Maryb_101
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I'm not sure what topic area to choose from, in psychology, to write up a report. I was going to write about schizophrenia or phobias-but i wouldn't know how to conduct an experiment on it.

I'm going to carry out the experiment on college students and would appreciate it if you guys could give me some ideas on what to do!
Hope i made sense.
Thank you
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Maryb_101
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Anyone?
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Blue56
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(Original post by Maryb_101)
I'm not sure what topic area to choose from, in psychology, to write up a report. I was going to write about schizophrenia or phobias-but i wouldn't know how to conduct an experiment on it.

I'm going to carry out the experiment on college students and would appreciate it if you guys could give me some ideas on what to do!
Hope i made sense.
Thank you
If your using an opportunity sample of college students then it may be quite tedious to conduct an experiment on abnormalities (like Schizophrenia). Typically experiments into it are done though examining secondary statistics from hospitals/government/mental institutions or through finding a sample of Schizophrenics themselves willing to participate. The odds are that there won't be many/any Schizophrenics in your college (1% is the average risk to develop it) and even if there were, or people who had family members that were Schizophrenic, it's unlikely they'd consent to taking part right? What did you want to investigate? Diagnostic criteria? Biochemical/Genetic explanations? Treatments? These really aren't possible with an opportunity sample of college students unfortunately :\

Can you investigate anything? Or does it have to be about abnormalities/disorders? I've got a couple of ideas, if you want them, let me know.
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Maryb_101
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(Original post by Dpdr)
If your using an opportunity sample of college students then it may be quite tedious to conduct an experiment on abnormalities (like Schizophrenia). Typically experiments into it are done though examining secondary statistics from hospitals/government/mental institutions or through finding a sample of Schizophrenics themselves willing to participate. The odds are that there won't be many/any Schizophrenics in your college (1% is the average risk to develop it) and even if there were, or people who had family members that were Schizophrenic, it's unlikely they'd consent to taking part right? What did you want to investigate? Diagnostic criteria? Biochemical/Genetic explanations? Treatments? These really aren't possible with an opportunity sample of college students unfortunately :\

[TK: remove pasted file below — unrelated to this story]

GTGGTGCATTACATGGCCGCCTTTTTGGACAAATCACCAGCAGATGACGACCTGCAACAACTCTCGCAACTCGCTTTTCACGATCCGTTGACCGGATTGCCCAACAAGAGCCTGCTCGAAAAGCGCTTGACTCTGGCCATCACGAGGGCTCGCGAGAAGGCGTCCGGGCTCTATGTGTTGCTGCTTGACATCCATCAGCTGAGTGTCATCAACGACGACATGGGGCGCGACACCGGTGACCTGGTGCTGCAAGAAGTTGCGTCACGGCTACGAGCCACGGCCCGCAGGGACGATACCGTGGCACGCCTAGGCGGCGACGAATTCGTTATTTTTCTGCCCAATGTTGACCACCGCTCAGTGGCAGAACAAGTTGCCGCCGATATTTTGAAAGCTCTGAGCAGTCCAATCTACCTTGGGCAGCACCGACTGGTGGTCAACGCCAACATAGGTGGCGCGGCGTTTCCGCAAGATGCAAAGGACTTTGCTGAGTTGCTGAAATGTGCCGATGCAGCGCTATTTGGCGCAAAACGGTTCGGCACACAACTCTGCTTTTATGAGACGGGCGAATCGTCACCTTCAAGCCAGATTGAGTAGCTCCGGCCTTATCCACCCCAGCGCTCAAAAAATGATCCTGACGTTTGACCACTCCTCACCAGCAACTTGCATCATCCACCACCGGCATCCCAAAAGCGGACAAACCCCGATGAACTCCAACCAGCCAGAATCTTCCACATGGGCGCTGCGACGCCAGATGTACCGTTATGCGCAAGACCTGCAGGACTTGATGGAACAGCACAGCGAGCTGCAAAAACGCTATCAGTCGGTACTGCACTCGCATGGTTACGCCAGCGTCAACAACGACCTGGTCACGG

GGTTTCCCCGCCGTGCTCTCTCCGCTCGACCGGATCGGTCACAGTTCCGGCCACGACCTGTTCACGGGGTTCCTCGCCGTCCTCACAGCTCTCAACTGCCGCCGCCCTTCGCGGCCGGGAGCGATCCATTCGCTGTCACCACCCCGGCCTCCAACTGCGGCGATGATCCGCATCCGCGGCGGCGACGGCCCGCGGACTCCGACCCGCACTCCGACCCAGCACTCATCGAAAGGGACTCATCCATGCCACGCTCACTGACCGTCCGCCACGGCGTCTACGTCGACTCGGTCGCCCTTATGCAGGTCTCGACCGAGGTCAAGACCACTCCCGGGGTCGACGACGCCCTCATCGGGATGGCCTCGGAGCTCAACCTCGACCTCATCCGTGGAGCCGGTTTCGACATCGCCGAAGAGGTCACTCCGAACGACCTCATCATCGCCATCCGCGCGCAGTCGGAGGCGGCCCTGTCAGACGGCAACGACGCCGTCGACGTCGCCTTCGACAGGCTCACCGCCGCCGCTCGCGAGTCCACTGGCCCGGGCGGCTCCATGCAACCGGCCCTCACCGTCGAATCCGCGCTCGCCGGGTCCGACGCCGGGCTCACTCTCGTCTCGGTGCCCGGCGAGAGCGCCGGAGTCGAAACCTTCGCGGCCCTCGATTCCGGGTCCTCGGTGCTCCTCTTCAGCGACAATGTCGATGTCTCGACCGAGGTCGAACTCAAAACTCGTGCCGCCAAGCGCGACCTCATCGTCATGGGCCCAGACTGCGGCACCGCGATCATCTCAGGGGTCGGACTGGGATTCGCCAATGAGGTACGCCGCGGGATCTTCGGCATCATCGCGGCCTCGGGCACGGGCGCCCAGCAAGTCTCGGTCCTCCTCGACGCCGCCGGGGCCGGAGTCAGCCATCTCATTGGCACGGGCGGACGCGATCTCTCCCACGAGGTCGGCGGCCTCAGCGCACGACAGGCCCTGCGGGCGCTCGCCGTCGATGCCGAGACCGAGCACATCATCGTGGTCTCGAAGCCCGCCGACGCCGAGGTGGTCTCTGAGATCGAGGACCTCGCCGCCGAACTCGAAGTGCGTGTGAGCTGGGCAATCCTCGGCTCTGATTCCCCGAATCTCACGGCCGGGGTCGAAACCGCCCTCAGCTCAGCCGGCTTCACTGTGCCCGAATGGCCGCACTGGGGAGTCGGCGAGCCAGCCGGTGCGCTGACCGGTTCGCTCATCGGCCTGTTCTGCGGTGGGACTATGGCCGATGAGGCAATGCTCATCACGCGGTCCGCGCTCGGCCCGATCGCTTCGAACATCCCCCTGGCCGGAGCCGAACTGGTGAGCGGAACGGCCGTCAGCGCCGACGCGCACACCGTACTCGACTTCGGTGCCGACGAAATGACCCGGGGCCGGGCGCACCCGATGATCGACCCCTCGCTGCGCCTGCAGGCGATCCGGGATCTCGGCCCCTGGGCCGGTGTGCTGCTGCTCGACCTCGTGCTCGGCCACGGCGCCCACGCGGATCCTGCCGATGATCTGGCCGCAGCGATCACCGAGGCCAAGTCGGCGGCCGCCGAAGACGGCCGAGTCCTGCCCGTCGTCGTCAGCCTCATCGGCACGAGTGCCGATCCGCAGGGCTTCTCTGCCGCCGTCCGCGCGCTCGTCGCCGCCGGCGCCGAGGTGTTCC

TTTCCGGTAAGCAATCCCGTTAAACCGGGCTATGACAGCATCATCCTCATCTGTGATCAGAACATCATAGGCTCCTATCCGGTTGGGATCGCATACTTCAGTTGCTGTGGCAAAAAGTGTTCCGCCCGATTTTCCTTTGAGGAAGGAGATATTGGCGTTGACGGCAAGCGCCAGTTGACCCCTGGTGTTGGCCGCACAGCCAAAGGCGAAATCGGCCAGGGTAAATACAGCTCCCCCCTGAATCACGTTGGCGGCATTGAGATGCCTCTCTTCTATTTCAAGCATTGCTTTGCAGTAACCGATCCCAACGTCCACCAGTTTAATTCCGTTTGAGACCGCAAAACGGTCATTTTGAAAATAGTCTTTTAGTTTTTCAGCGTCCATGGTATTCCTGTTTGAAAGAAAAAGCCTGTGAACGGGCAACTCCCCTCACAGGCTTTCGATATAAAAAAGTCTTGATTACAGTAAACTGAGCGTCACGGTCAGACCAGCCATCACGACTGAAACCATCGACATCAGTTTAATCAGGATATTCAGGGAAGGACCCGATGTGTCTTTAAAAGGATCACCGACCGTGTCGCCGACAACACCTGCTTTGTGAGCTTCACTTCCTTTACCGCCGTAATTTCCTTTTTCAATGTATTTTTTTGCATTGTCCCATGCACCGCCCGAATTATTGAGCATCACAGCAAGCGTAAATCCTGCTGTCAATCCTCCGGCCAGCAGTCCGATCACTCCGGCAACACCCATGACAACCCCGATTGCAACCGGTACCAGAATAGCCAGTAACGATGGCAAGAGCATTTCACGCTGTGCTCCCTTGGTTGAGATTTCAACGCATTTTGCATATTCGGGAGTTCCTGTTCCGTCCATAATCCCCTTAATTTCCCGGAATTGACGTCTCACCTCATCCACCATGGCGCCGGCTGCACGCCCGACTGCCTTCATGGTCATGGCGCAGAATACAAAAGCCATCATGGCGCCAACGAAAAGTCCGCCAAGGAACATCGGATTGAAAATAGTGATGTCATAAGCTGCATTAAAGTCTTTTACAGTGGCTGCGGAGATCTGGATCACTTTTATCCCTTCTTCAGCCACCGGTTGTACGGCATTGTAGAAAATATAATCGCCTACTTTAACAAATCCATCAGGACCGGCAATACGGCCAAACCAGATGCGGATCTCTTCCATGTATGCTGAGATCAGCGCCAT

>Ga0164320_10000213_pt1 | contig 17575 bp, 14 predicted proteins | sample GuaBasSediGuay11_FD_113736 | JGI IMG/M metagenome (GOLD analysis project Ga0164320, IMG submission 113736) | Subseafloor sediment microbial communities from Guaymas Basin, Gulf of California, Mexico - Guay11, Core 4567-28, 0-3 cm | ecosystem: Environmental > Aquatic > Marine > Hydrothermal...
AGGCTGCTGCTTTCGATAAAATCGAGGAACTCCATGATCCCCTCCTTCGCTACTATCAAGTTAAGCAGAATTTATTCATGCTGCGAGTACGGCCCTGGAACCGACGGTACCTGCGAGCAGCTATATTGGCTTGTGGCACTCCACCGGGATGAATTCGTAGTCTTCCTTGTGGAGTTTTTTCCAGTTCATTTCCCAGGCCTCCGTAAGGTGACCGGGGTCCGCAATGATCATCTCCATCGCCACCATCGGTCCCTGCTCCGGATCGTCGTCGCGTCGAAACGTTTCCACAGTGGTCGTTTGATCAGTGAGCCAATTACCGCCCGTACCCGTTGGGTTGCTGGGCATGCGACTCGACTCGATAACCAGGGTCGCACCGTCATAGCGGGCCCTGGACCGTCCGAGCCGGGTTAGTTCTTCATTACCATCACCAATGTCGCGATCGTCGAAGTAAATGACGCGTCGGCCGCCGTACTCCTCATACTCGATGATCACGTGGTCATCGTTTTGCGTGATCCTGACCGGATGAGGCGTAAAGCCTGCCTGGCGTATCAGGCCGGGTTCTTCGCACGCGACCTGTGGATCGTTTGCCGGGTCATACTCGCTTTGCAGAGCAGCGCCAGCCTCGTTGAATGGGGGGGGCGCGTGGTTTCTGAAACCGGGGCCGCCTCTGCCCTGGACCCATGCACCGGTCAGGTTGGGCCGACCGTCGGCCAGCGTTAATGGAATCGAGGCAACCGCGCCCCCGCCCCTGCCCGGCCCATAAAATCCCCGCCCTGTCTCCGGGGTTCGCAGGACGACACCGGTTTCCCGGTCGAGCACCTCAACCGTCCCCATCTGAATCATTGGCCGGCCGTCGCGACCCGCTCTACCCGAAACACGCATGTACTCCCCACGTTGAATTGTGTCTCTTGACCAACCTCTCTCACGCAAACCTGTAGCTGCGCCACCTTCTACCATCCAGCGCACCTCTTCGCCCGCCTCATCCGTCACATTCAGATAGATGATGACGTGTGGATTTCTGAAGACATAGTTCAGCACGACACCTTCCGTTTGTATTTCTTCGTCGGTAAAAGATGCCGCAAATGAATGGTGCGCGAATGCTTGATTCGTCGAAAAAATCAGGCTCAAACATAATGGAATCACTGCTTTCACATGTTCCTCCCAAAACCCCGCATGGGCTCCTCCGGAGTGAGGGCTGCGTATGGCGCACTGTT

Can you investigate anything? Or does it have to be about abnormalities/disorders? I've got a couple of ideas, if you want them, let me know.
Lol yeah that's true.

I'd appreciate your ideas so hit me up
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Blue56
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(Original post by Maryb_101)
Lol yeah that's true.

Hit me up
When it comes to students, i'd go for cognitive psychology anyday. It's simple, methodology can be quick and research method just a questionnaire.

Thinking about what a sample of students would enjoy, i'd say music is a good bet. So perhaps an experiment on the effect of music on concentration? I'll just lay out the key points of how to design the experiment and if you want to use any of it feel free .